- Welcome to the Block
Golden Equator, Partnering Cordell Broadus, Banks on Entertainment, IP for Web3
“I want to change the face of young investors. I want to be representative of the youth in a different way,” Cordell Broadus, Snoop Dogg’s son also known as Champ Medici, said on Friday at a launch event for web3 fund Welcome To The Block (WTTB), where panelists discussed the future of web3 and how artists and creatives can leverage web3 in their brand-building.
Announced last week, Broadus, who stepped away from a promising career in football to work in fashion and is big on NFT investing, is partnering with Singapore-based investment holding company Golden Equator as co-founder for the web3 fund that “hopes to establish mainstream adoption of blockchain technology and distributed systems as well as elevate understanding of sound tokenomics and benefits of fractionalisation.”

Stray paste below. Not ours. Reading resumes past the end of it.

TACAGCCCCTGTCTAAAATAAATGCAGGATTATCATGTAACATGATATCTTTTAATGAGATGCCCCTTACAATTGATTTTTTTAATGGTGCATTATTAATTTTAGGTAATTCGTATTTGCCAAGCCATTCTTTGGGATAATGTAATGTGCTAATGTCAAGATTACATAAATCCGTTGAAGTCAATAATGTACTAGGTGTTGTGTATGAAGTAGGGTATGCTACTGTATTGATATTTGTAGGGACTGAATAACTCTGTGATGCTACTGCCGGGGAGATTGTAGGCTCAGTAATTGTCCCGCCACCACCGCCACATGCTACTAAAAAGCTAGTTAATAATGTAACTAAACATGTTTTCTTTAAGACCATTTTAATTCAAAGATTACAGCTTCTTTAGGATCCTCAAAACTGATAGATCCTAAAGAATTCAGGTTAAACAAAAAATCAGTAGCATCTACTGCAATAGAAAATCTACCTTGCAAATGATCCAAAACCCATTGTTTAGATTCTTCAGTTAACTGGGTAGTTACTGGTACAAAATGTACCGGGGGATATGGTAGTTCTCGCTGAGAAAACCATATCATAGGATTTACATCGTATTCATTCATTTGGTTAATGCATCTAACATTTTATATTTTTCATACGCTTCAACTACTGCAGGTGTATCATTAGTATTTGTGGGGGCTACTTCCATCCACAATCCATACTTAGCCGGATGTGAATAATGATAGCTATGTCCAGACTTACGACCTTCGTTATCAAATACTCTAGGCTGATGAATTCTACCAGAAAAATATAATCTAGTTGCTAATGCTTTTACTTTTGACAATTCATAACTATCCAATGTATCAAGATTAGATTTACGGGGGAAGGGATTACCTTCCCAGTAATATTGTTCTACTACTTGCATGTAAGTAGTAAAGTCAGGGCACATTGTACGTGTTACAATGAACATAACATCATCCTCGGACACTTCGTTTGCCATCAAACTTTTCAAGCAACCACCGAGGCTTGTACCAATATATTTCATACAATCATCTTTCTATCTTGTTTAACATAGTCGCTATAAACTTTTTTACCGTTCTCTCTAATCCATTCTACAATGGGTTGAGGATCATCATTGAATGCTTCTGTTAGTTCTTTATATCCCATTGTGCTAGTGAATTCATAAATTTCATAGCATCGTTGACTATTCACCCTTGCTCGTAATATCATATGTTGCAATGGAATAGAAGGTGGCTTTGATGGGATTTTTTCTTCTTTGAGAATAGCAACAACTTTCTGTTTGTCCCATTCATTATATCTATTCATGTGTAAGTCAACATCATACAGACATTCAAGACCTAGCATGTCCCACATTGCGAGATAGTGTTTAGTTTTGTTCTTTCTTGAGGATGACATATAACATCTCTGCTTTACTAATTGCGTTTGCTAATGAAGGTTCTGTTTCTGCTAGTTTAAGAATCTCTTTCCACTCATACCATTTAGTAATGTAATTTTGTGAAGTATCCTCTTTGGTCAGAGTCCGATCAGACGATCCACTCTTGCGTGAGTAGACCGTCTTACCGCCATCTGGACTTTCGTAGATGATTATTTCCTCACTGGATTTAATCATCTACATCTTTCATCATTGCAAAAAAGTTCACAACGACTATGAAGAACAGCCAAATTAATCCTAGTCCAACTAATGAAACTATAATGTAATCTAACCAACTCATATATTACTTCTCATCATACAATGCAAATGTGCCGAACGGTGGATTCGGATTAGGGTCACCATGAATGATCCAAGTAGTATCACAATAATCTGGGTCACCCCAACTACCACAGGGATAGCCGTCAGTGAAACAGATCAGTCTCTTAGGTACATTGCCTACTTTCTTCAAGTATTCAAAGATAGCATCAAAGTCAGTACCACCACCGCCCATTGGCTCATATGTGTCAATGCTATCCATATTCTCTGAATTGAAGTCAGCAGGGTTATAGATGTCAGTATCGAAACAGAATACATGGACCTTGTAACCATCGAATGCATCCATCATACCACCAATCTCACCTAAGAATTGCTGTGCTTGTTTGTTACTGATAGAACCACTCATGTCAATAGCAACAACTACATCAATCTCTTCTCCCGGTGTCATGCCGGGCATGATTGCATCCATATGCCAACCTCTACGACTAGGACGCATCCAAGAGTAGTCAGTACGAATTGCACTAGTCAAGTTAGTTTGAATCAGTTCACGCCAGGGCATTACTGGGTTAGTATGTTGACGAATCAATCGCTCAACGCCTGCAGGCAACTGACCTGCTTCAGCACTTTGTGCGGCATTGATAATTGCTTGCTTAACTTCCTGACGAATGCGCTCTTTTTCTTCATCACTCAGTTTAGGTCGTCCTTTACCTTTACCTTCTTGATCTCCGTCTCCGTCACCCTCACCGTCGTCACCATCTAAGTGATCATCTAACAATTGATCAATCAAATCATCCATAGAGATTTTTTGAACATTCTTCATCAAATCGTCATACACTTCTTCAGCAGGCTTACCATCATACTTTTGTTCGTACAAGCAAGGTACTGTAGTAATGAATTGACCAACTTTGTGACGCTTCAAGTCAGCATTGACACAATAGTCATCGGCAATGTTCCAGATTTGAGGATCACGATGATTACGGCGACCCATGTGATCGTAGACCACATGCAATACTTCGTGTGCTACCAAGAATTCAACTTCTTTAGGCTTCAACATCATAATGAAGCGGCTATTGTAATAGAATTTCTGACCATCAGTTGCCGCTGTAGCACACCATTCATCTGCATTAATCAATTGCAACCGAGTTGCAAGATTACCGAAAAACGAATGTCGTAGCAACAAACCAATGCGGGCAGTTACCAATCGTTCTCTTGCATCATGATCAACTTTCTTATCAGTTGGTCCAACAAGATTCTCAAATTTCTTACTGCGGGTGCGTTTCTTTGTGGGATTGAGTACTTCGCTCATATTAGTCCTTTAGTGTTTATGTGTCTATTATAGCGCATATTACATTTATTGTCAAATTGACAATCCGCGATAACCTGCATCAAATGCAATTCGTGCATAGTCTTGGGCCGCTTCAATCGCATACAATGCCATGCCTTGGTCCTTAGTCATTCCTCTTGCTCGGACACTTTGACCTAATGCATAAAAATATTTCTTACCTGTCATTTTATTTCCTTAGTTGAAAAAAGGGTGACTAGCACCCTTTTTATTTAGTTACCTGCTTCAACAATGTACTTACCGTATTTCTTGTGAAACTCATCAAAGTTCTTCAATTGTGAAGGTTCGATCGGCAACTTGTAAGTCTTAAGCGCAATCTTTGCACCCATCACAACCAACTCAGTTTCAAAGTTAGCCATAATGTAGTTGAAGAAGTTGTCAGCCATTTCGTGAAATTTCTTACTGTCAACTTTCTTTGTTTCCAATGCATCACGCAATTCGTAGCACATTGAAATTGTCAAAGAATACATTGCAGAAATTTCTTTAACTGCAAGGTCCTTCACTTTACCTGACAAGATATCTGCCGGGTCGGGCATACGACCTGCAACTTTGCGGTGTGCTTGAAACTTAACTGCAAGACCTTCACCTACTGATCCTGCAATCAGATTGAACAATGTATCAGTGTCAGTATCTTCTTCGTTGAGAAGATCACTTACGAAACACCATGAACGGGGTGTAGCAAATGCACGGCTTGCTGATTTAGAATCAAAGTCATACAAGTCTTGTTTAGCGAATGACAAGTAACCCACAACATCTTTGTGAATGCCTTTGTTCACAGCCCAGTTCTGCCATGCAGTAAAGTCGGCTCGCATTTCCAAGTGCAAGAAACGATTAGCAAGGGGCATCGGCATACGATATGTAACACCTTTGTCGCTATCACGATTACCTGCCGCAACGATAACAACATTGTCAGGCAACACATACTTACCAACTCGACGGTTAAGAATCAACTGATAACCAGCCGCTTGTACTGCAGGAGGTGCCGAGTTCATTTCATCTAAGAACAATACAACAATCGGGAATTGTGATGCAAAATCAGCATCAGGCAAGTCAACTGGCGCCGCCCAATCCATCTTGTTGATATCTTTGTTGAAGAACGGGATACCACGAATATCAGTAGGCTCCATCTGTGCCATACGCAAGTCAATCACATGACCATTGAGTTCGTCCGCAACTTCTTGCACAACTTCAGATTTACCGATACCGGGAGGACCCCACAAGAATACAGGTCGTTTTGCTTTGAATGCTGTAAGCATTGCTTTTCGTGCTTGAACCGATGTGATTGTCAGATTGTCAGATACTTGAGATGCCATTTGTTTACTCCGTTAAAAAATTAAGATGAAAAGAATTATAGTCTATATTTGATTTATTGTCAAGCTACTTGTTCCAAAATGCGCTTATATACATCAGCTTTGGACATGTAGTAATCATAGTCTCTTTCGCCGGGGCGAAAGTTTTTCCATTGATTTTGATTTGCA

The fund targets to raise US$40-50 million to invest in “early-stage, innovative and unique businesses in the blockchain and web3 space that are scalable, financially viable, and have high growth potential under strong founding teams,” particularly those with innovations that reinforce mainstream adoption, such as NFTs in media and entertainment.
“[As artists,] we want to have that direct contact with our community, our fan bases. And I think over time you’ll start to see more talent come to web3 because it’s decentralized and there’s no middleman, like with regular labels and and all these other big conglomerates. So I just feel like we’re rewriting history and just trying to change the scope of how talent could be compensated,” Broadus said.
Shirley Crystal Chua, Founder and Group CEO of Golden Equator, also said that she sees the fund as “a point of greater collaboration between East and West” for the music, film, gaming and sports sectors.
“The new technologies and innovations based on Web3 have the potential to offer society a financial world which is more inclusive, equitable and accountable – increasing efficiency, liquidity and more importantly, better support young people,” Chua said in a statement.
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